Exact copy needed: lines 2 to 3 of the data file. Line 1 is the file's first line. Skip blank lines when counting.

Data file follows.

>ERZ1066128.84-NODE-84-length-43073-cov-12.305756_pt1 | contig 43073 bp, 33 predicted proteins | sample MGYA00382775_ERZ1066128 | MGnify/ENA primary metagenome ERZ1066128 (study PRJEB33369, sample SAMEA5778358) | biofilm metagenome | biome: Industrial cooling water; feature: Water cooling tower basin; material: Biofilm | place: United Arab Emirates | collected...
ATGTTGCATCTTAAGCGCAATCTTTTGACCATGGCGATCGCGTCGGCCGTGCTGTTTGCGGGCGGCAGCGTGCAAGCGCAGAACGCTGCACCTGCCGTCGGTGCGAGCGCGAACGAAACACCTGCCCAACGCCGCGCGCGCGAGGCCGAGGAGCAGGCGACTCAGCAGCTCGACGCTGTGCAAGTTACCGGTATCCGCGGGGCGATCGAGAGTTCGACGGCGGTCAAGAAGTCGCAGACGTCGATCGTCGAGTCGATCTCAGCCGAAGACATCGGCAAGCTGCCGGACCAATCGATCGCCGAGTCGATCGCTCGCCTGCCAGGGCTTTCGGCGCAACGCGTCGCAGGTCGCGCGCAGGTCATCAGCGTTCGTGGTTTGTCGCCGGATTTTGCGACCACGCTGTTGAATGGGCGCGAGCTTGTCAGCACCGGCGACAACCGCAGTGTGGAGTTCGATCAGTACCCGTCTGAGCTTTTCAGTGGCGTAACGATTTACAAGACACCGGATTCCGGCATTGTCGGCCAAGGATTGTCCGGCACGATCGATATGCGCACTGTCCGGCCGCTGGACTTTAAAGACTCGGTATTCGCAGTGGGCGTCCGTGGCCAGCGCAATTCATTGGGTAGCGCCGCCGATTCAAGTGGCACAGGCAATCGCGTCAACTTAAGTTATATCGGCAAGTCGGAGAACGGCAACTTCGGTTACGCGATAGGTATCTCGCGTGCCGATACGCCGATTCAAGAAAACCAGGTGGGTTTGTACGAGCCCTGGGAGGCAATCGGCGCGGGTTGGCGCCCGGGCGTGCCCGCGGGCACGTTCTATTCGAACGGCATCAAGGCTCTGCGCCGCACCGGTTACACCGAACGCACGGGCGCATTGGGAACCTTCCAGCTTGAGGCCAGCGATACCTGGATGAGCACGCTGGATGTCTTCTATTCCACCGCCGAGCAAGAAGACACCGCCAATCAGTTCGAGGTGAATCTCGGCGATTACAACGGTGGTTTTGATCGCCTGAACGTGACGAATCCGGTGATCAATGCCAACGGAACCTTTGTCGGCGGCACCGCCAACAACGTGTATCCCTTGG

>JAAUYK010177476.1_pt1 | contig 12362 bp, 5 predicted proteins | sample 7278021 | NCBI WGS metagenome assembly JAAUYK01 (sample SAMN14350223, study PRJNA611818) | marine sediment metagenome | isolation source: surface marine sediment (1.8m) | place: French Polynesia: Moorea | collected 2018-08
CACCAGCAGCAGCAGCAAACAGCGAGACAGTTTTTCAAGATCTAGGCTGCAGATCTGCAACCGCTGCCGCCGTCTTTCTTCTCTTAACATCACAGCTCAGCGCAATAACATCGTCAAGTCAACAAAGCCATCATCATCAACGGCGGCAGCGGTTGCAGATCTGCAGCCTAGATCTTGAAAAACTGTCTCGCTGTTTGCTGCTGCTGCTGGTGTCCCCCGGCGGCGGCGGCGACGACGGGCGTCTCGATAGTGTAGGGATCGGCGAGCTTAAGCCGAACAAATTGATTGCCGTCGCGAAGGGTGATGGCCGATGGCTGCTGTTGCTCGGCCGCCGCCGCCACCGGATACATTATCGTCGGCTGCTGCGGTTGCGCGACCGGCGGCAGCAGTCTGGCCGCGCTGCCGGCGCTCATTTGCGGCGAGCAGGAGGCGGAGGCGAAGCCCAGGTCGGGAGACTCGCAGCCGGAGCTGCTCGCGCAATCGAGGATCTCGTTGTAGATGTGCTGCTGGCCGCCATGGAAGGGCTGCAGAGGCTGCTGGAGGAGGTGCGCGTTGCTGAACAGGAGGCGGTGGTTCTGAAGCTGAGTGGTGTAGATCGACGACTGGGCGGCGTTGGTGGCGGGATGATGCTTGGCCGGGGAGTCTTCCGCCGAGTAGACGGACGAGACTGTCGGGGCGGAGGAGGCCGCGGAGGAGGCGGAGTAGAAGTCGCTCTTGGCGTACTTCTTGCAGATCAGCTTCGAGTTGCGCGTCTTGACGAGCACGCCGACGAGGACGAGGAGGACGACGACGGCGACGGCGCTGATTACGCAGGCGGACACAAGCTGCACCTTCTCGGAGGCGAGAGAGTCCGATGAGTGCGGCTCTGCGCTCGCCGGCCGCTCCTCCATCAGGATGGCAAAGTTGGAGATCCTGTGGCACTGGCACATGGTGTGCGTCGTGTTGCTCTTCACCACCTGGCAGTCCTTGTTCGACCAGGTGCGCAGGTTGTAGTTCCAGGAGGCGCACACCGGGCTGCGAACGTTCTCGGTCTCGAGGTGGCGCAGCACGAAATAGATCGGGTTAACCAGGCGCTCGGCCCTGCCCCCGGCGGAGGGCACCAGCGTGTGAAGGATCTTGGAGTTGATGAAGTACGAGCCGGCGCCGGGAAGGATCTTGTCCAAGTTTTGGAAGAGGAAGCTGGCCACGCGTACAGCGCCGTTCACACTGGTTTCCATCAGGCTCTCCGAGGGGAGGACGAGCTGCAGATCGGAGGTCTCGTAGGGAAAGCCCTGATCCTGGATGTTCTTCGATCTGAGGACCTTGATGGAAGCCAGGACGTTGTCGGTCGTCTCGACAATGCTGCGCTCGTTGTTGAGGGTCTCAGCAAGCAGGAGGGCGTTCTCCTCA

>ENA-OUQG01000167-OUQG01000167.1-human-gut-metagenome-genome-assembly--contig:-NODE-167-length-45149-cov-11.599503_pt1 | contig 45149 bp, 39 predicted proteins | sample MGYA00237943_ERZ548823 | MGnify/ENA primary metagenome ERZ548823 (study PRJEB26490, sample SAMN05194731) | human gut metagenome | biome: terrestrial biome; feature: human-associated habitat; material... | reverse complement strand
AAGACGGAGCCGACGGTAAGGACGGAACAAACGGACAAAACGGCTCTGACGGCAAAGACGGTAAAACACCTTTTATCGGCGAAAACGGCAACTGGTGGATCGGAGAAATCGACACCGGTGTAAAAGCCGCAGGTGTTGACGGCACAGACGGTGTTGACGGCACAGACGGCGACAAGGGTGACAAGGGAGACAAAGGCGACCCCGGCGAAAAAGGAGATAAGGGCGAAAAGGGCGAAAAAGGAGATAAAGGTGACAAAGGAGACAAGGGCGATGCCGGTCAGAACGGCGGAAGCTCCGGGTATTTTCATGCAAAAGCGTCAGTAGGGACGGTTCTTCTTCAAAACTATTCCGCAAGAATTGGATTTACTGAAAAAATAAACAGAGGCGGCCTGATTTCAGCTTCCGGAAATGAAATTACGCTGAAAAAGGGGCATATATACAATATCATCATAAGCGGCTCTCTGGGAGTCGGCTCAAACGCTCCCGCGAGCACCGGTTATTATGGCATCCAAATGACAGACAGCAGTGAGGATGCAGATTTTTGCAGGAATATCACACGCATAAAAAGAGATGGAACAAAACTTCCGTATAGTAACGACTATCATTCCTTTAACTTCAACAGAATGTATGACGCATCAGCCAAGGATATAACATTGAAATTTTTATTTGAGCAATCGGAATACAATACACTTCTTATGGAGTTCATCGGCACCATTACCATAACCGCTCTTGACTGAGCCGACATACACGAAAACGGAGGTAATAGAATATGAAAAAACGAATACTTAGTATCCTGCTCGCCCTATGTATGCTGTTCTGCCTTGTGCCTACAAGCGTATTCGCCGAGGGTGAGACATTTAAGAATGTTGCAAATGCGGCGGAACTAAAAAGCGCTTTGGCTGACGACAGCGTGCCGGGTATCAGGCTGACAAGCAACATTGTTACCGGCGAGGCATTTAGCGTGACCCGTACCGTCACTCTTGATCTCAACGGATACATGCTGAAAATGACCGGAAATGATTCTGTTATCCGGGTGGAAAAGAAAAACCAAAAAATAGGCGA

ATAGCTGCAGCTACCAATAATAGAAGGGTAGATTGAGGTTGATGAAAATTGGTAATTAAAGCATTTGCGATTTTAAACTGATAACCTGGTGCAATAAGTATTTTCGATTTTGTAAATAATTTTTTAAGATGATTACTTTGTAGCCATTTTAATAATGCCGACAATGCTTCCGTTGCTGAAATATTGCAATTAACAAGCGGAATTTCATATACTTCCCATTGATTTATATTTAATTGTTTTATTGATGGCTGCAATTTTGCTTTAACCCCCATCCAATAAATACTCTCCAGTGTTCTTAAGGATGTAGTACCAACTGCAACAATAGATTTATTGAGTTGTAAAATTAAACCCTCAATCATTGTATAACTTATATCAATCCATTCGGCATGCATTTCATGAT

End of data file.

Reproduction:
ATGTTGCATCTTAAGCGCAATCTTTTGACCATGGCGATCGCGTCGGCCGTGCTGTTTGCGGGCGGCAGCGTGCAAGCGCAGAACGCTGCACCTGCCGTCGGTGCGAGCGCGAACGAAACACCTGCCCAACGCCGCGCGCGCGAGGCCGAGGAGCAGGCGACTCAGCAGCTCGACGCTGTGCAAGTTACCGGTATCCGCGGGGCGATCGAGAGTTCGACGGCGGTCAAGAAGTCGCAGACGTCGATCGTCGAGTCGATCTCAGCCGAAGACATCGGCAAGCTGCCGGACCAATCGATCGCCGAGTCGATCGCTCGCCTGCCAGGGCTTTCGGCGCAACGCGTCGCAGGTCGCGCGCAGGTCATCAGCGTTCGTGGTTTGTCGCCGGATTTTGCGACCACGCTGTTGAATGGGCGCGAGCTTGTCAGCACCGGCGACAACCGCAGTGTGGAGTTCGATCAGTACCCGTCTGAGCTTTTCAGTGGCGTAACGATTTACAAGACACCGGATTCCGGCATTGTCGGCCAAGGATTGTCCGGCACGATCGATATGCGCACTGTCCGGCCGCTGGACTTTAAAGACTCGGTATTCGCAGTGGGCGTCCGTGGCCAGCGCAATTCATTGGGTAGCGCCGCCGATTCAAGTGGCACAGGCAATCGCGTCAACTTAAGTTATATCGGCAAGTCGGAGAACGGCAACTTCGGTTACGCGATAGGTATCTCGCGTGCCGATACGCCGATTCAAGAAAACCAGGTGGGTTTGTACGAGCCCTGGGAGGCAATCGGCGCGGGTTGGCGCCCGGGCGTGCCCGCGGGCACGTTCTATTCGAACGGCATCAAGGCTCTGCGCCGCACCGGTTACACCGAACGCACGGGCGCATTGGGAACCTTCCAGCTTGAGGCCAGCGATACCTGGATGAGCACGCTGGATGTCTTCTATTCCACCGCCGAGCAAGAAGACACCGCCAATCAGTTCGAGGTGAATCTCGGCGATTACAACGGTGGTTTTGATCGCCTGAACGTGACGAATCCGGTGATCAATGCCAACGGAACCTTTGTCGGCGGCACCGCCAACAACGTGTATCCCTTGG

>JAAUYK010177476.1_pt1 | contig 12362 bp, 5 predicted proteins | sample 7278021 | NCBI WGS metagenome assembly JAAUYK01 (sample SAMN14350223, study PRJNA611818) | marine sediment metagenome | isolation source: surface marine sediment (1.8m) | place: French Polynesia: Moorea | collected 2018-08